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Archive for March 2014

Words From The Cross (Part 5)

They say that confession is good for the soul. So, confession time; too often in my life I have taken the easy way out. I have run from difficult situations; avoided necessary confrontations and have refused to commit to different things because I did not have complete control over what needed to be done. I would venture to say that there have been times in your life when you have taken the easy way out. We want a quick fix; whether it has to do with our marriage, our bodies, or our jobs, we like to take the comfortable way. We want to avoid pain or at the very least minimize it. So we shun the way that is uncomfortable.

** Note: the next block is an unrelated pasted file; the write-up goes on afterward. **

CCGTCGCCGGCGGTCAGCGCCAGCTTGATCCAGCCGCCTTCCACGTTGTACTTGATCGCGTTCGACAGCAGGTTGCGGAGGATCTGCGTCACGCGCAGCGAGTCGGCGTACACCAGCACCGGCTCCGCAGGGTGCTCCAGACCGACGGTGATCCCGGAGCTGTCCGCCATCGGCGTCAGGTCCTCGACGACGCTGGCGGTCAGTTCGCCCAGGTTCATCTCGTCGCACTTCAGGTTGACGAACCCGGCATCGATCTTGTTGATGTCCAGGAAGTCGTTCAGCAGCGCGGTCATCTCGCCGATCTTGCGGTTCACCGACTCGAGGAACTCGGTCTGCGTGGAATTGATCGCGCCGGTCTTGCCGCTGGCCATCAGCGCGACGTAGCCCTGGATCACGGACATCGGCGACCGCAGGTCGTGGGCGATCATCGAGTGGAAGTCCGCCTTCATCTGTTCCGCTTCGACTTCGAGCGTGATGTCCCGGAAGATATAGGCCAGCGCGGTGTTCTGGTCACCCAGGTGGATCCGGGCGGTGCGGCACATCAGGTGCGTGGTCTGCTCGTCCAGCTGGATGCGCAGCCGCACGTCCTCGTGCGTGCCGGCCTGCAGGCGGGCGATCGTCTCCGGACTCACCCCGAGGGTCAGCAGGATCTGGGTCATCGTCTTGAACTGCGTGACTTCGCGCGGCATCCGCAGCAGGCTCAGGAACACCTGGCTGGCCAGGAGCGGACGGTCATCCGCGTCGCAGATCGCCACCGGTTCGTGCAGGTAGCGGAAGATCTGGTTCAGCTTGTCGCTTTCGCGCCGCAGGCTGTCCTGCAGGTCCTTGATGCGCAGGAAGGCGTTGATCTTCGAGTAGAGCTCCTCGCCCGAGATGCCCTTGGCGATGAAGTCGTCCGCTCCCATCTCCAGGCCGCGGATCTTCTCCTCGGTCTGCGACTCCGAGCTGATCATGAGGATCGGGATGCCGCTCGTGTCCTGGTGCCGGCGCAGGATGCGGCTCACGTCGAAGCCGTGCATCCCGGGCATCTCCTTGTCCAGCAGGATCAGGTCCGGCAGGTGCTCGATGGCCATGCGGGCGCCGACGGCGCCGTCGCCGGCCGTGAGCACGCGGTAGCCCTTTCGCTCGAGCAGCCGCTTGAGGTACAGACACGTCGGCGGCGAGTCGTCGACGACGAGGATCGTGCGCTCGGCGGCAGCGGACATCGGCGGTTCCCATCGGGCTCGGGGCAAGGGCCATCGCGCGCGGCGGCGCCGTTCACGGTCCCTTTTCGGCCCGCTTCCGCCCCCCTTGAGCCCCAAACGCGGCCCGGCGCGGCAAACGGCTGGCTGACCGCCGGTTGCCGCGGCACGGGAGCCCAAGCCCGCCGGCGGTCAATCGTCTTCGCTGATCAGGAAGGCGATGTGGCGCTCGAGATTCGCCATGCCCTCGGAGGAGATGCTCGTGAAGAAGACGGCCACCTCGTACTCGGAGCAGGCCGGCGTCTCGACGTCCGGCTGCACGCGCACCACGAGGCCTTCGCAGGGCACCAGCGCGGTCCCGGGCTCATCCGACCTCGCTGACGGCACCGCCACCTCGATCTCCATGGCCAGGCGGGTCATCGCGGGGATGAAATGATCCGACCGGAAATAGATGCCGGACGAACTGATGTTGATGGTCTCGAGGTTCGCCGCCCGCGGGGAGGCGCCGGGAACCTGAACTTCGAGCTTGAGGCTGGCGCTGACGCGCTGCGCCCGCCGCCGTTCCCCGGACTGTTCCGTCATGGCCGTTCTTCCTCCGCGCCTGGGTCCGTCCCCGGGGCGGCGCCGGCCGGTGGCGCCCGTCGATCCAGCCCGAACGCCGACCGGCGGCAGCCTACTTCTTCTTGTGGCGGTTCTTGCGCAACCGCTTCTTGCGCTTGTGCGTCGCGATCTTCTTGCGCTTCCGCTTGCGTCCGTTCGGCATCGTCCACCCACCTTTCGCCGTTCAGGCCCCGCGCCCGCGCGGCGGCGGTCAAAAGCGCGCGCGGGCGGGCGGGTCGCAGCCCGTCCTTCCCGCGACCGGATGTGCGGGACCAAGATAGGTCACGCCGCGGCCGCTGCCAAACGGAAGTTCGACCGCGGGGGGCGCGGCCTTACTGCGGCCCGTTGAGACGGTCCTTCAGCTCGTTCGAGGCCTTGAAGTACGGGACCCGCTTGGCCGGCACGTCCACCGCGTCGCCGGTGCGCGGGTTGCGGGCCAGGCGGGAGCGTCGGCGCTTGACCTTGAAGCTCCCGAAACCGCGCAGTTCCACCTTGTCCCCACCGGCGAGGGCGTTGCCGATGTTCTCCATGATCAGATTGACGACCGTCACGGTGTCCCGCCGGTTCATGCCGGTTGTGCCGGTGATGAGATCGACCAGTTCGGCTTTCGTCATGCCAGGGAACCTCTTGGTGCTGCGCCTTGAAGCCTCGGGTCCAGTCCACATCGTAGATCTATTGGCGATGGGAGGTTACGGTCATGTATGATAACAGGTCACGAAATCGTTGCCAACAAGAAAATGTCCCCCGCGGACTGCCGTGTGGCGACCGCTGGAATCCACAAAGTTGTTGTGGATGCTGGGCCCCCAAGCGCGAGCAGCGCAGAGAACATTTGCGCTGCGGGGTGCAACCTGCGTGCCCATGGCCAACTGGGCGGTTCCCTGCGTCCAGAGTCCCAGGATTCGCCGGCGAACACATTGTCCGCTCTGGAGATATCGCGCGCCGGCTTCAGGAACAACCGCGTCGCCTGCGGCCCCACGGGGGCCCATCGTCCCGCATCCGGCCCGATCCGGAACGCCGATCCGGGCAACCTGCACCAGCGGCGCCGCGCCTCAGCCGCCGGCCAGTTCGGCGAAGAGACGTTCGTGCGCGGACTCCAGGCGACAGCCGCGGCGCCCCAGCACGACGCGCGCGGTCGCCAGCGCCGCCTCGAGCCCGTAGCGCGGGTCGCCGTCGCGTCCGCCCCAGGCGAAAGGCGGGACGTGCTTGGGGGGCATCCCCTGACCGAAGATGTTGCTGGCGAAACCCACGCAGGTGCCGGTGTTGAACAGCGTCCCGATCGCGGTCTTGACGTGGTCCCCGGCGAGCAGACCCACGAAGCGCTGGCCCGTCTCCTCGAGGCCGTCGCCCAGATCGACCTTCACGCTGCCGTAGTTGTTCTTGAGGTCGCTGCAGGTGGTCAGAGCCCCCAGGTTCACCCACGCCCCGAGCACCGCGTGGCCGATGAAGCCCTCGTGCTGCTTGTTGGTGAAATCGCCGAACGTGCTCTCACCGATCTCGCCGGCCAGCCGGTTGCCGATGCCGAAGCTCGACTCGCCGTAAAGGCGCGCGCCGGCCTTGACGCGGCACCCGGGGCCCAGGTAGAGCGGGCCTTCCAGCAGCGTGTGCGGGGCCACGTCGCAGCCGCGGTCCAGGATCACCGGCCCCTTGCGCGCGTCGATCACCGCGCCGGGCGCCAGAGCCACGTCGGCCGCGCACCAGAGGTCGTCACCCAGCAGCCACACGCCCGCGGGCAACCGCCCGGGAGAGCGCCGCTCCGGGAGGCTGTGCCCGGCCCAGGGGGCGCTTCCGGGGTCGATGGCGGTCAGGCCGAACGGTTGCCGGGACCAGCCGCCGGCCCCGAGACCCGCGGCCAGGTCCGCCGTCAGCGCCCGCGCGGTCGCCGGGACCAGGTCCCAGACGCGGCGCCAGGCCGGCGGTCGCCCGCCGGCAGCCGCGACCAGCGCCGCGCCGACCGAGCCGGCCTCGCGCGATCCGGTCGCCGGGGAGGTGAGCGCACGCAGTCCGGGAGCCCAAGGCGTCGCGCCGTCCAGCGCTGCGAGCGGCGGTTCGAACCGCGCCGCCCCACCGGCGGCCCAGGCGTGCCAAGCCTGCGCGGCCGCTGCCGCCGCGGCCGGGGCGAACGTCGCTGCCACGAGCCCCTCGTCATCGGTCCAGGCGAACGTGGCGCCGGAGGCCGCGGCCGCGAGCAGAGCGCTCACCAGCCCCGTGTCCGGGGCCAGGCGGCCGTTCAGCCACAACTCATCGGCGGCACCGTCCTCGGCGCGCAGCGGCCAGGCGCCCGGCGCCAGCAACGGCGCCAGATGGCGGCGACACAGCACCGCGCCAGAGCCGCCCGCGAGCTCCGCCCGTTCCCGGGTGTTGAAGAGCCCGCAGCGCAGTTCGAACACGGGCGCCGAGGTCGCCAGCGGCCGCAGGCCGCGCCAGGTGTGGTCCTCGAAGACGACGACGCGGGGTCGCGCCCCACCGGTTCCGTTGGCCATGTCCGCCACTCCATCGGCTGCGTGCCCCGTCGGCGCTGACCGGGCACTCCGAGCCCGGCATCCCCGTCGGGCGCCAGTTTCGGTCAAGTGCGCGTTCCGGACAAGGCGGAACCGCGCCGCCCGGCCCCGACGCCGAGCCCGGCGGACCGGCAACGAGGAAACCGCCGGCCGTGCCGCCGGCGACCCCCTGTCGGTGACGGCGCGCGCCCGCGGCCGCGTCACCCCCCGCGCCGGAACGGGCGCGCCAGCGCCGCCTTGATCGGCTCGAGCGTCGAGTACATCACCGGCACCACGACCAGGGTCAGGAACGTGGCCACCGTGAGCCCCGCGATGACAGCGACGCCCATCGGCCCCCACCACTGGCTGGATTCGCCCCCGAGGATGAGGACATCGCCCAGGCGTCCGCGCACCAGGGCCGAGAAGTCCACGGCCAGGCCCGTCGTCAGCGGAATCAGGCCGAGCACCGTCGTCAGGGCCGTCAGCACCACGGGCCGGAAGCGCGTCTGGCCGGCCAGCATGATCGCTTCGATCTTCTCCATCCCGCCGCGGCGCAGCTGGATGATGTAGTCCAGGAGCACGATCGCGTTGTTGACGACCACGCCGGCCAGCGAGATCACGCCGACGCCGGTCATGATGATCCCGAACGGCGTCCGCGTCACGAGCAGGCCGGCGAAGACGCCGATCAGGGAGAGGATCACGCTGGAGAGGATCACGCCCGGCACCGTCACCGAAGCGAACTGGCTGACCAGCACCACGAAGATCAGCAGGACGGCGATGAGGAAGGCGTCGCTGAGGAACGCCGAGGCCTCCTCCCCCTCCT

Standing in contrast to this kind of behavior is Jesus. He did not take the easy way out. Instead He chose to respond in obedience and suffer. He faced sin, evil, despair, and death head on. He did this to fully identify with the suffering each of us experiences and to show the costliness of our sin and God’s grace. No, Jesus did not take the easy way, He took the uncomfortable route all the way to the cross. For our brokenness and for our sin, Jesus took the way that lead to death. As He hung on the cross, He spoke these words, “I thirst” (John 19:28).